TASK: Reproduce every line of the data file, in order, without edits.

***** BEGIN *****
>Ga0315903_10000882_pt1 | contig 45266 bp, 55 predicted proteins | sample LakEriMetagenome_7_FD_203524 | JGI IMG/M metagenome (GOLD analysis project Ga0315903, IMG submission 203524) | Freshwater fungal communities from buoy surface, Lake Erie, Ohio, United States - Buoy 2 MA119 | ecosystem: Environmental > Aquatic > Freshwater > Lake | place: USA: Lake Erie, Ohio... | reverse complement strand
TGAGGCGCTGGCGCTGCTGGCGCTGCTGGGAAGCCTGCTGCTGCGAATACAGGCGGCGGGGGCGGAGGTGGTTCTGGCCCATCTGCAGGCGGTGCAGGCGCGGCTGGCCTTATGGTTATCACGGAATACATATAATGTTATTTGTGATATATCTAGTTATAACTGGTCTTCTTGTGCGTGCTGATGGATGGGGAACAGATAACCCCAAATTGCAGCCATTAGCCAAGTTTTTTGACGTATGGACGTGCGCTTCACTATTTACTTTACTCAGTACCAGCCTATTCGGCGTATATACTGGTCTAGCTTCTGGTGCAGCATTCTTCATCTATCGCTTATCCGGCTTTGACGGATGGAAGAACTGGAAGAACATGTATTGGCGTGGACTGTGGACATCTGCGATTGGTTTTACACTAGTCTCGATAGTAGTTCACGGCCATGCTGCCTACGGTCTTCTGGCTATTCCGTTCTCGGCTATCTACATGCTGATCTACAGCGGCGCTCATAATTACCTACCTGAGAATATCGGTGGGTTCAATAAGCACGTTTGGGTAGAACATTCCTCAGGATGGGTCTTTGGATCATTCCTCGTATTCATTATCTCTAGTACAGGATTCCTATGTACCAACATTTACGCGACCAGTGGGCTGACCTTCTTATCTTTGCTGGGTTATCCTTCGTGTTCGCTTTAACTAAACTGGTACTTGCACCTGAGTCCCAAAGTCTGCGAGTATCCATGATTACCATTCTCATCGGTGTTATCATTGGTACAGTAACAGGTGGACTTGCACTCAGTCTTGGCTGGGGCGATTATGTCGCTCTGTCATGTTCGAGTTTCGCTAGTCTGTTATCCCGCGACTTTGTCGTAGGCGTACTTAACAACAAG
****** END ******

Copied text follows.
>Ga0315903_10000882_pt1 | contig 45266 bp, 55 predicted proteins | sample LakEriMetagenome_7_FD_203524 | JGI IMG/M metagenome (GOLD analysis project Ga0315903, IMG submission 203524) | Freshwater fungal communities from buoy surface, Lake Erie, Ohio, United States - Buoy 2 MA119 | ecosystem: Environmental > Aquatic > Freshwater > Lake | place: USA: Lake Erie, Ohio... | reverse complement strand
TGAGGCGCTGGCGCTGCTGGCGCTGCTGGGAAGCCTGCTGCTGCGAATACAGGCGGCGGGGGCGGAGGTGGTTCTGGCCCATCTGCAGGCGGTGCAGGCGCGGCTGGCCTTATGGTTATCACGGAATACATATAATGTTATTTGTGATATATCTAGTTATAACTGGTCTTCTTGTGCGTGCTGATGGATGGGGAACAGATAACCCCAAATTGCAGCCATTAGCCAAGTTTTTTGACGTATGGACGTGCGCTTCACTATTTACTTTACTCAGTACCAGCCTATTCGGCGTATATACTGGTCTAGCTTCTGGTGCAGCATTCTTCATCTATCGCTTATCCGGCTTTGACGGATGGAAGAACTGGAAGAACATGTATTGGCGTGGACTGTGGACATCTGCGATTGGTTTTACACTAGTCTCGATAGTAGTTCACGGCCATGCTGCCTACGGTCTTCTGGCTATTCCGTTCTCGGCTATCTACATGCTGATCTACAGCGGCGCTCATAATTACCTACCTGAGAATATCGGTGGGTTCAATAAGCACGTTTGGGTAGAACATTCCTCAGGATGGGTCTTTGGATCATTCCTCGTATTCATTATCTCTAGTACAGGATTCCTATGTACCAACATTTACGCGACCAGTGGGCTGACCTTCTTATCTTTGCTGGGTTATCCTTCGTGTTCGCTTTAACTAAACTGGTACTTGCACCTGAGTCCCAAAGTCTGCGAGTATCCATGATTACCATTCTCATCGGTGTTATCATTGGTACAGTAACAGGTGGACTTGCACTCAGTCTTGGCTGGGGCGATTATGTCGCTCTGTCATGTTCGAGTTTCGCTAGTCTGTTATCCCGCGACTTTGTCGTAGGCGTACTTAACAACAAG